WHAT DOES “UNTOWARD” MEAN?
by Shawn Brasseaux
The word is found one time in the Authorized Version, Acts 2:40, where the Apostle Peter is preaching to the nation Israel on the day of Pentecost: “And with many other words did he testify and exhort, saying, Save yourselves from this untoward generation.” At first glance, we understand this to be an appeal to seek deliverance from an evil entity. Let us fine-tune that definition.
Up to the time of chapter 2 of Acts, Israel’s behavior has been anything but exemplary. Read these excerpts from Peter’s sermon: “ Ye men of Israel, hear these words; Jesus of Nazareth, a man approved of God among you by miracles and wonders and signs, which God did by him in the midst of you, as ye yourselves also know:  Him, being delivered by the determinate counsel and foreknowledge of God, ye have taken, and by wicked hands have crucified and slain:  Whom God hath raised up, having loosed the pains of death: because it was not possible that he should be holden of it….  Therefore let all the house of Israel know assuredly, that God hath made the same Jesus, whom ye have crucified, both Lord and Christ.  Now when they heard this, they were pricked in their heart, and said unto Peter and to the rest of the apostles, Men and brethren, what shall we do?  Then Peter said unto them, Repent, and be baptized every one of you in the name of Jesus Christ for the remission of sins, and ye shall receive the gift of the Holy Ghost.  For the promise is unto you, and to your children, and to all that are afar off, even as many as the Lord our God shall call.  And with many other words did he testify and exhort, saying, Save yourselves from this untoward generation.”
Peter urges his unsaved Jewish audience to convert to Jesus Christ, the same God-Man they murdered in cold blood only about two months earlier. They should “repent” (change their mind about who He is—He is Messiah) and then be water baptized in His name so as to receive forgiveness of sins and the gift of the Holy Ghost. Otherwise, when He returns, He will consume them in His fiery wrath. They are to leave their apostate nation and join the Little Flock, Israel’s believing remnant, who will survive that wrath and inherit God’s earthly kingdom (cf. Luke 12:32: “Fear not, little flock: for it is your Father’s good pleasure to give you the kingdom.”).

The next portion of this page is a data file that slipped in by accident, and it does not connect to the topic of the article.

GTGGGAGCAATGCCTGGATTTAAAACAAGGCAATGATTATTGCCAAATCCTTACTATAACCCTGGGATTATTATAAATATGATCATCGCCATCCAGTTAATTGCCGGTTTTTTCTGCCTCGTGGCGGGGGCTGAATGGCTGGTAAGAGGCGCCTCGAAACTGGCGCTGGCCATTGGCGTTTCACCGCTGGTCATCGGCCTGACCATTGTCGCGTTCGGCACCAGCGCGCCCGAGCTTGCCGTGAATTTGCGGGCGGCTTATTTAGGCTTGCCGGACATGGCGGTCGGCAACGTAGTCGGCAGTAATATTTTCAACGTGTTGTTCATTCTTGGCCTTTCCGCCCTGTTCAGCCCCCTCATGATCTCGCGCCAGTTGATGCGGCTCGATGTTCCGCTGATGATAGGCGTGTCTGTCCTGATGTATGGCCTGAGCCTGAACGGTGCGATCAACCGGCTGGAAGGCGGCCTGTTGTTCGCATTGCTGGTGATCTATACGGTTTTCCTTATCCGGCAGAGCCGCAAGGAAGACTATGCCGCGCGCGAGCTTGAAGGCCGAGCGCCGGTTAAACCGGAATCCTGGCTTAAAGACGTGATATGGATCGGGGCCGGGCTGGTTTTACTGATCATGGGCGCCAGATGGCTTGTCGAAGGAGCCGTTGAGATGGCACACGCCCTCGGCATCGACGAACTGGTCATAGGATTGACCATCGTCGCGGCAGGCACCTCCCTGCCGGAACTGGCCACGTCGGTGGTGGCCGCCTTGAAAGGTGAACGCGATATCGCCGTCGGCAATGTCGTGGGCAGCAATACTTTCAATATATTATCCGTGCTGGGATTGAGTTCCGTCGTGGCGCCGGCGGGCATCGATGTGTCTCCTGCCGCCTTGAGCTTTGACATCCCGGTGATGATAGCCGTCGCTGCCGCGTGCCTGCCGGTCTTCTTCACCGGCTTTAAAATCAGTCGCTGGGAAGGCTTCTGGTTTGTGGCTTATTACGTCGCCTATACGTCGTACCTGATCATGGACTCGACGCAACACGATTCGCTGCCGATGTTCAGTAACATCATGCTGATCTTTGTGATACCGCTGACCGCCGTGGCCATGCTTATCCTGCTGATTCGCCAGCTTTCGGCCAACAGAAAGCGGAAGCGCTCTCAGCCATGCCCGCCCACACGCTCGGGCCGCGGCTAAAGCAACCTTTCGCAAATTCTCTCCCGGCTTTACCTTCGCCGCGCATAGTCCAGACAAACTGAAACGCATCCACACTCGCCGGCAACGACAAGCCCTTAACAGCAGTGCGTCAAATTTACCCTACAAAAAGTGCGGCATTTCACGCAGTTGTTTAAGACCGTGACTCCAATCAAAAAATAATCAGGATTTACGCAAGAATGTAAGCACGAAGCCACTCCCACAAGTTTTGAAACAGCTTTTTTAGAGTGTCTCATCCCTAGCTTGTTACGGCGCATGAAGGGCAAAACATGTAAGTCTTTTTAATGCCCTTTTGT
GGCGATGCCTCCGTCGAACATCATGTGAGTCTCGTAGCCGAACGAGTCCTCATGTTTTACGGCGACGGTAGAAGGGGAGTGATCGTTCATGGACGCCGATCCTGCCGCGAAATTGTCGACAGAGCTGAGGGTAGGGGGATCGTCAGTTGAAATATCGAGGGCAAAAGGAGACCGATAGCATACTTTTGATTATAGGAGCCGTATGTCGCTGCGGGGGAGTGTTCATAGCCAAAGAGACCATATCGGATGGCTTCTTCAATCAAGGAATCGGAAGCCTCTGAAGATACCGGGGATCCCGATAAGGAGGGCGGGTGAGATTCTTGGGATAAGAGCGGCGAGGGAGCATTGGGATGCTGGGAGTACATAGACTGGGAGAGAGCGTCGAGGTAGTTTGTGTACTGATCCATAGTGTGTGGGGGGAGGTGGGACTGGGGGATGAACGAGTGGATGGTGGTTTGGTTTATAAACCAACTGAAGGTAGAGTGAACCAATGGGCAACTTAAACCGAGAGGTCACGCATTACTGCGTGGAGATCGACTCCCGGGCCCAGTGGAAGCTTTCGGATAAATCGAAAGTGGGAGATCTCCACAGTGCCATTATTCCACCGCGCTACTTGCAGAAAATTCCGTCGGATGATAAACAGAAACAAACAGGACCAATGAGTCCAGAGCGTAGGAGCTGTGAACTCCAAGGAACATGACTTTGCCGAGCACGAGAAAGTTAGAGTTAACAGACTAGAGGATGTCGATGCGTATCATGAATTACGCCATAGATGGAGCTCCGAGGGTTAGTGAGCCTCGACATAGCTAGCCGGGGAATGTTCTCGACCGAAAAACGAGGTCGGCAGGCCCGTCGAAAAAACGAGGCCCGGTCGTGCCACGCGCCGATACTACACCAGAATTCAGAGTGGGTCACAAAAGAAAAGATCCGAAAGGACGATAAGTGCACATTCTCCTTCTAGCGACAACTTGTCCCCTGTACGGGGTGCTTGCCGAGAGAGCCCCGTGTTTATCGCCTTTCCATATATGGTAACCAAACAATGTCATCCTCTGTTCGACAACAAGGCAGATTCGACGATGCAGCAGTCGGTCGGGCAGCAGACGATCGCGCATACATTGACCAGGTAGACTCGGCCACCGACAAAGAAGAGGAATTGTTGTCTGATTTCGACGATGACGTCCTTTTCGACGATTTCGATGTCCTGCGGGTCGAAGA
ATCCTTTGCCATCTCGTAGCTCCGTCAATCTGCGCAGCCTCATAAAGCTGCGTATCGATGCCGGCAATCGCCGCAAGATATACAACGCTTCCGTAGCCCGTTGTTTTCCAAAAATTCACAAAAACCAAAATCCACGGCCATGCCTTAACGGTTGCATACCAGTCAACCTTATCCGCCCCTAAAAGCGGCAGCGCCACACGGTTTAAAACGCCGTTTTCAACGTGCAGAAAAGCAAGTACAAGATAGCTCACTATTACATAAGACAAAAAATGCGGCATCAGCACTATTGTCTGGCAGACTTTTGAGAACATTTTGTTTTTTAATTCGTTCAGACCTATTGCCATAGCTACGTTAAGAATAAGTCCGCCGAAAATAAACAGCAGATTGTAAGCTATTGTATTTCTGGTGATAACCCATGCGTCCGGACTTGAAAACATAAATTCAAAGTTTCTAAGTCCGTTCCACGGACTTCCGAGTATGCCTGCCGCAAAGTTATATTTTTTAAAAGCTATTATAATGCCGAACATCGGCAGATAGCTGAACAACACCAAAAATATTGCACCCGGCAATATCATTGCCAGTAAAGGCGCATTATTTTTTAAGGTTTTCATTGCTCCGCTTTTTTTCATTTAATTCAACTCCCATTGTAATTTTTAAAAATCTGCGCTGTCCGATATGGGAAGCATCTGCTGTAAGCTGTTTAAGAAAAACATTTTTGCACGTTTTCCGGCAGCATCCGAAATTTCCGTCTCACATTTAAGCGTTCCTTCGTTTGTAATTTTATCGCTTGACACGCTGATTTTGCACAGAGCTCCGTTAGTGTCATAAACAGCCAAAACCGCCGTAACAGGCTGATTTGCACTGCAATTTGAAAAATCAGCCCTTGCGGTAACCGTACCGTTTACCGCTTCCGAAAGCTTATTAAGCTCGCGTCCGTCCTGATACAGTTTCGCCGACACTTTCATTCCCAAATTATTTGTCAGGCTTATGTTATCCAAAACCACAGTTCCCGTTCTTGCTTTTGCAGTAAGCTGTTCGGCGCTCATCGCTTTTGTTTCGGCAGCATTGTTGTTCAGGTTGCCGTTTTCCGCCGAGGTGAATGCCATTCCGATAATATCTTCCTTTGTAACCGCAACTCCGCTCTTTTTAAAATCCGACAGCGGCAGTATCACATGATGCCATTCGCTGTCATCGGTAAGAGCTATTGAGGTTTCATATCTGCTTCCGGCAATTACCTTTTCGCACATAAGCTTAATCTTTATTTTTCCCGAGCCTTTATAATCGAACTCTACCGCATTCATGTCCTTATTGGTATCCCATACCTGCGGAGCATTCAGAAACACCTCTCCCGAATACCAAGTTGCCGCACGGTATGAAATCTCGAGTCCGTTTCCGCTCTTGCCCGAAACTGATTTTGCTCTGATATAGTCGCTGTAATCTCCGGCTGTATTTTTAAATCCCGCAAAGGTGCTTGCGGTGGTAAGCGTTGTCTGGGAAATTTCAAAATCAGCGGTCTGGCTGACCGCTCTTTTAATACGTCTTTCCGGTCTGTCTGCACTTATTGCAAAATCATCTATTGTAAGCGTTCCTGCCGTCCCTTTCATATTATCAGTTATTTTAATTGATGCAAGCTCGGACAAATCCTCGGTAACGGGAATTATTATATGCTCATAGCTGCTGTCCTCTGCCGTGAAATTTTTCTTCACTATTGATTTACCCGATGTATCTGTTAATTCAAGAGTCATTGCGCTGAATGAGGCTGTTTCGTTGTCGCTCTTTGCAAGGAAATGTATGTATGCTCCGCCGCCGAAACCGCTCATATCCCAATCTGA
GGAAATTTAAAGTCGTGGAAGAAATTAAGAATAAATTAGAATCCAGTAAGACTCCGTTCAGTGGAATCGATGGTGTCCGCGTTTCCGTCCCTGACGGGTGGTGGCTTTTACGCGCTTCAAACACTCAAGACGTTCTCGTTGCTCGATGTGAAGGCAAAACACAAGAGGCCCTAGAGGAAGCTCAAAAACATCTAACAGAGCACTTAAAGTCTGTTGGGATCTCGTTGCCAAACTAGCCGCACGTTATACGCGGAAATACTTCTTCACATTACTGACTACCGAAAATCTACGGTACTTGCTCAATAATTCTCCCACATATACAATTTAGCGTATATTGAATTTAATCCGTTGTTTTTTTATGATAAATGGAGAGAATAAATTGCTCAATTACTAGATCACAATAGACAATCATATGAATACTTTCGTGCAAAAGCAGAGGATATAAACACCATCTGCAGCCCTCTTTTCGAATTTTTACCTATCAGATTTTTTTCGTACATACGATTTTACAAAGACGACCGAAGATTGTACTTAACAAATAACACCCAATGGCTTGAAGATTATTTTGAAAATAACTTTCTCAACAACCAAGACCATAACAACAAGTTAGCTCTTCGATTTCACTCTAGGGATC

The Greek word for “untoward” in Acts 2:40 is “skolios,” which, of course, is the origin of “scoliosis.” Scoliosis is an abnormal medical condition characterized by a sideways curvature of the spine. The basic idea, then, is a deviation from the correct path. That Greek term was rendered “crooked” in Luke 3:5 and Philippians 2:15. It was once translated “froward” in 1 Peter 2:18. “Every valley shall be filled, and every mountain and hill shall be brought low; and the crooked shall be made straight, and the rough ways shall be made smooth;…” (Luke 3:5; cf. Isaiah 40:4). “That ye may be blameless and harmless, the sons of God, without rebuke, in the midst of a crooked and perverse nation, among whom ye shine as lights in the world;…” (Philippians 2:15). “Servants, be subject to your masters with all fear; not only to the good and gentle, but also to the froward” (1 Peter 2:18).
Returning to Acts 2:40, Israel is wicked, a “generation” that is evil. In fact, Matthew 3:7 and Luke 3:7 refer to them as a “generation of vipers” (snakes). Even Jesus called them this in Matthew 23:33. They are “of [their] father the devil” (John 8:44)—he himself being the chief snake or cunning individual (Revelation 12:9; Revelation 20:2). It is this very nation that will be consumed at Christ’s return, with the Little Flock alone surviving. For more information, see our Hebrews 10:25 study linked below.
By the way, the English prefix “un–” means “not, absent, reversed.” Instead of “toward,” one who is “untoward” is literally “not toward” (that is, resistant or defiant; rebellious).
» Does Hebrews 10:25 mean we are obligated to attend church?
» What does “froward” mean?
» Who are those “afar off” in Acts 2:39?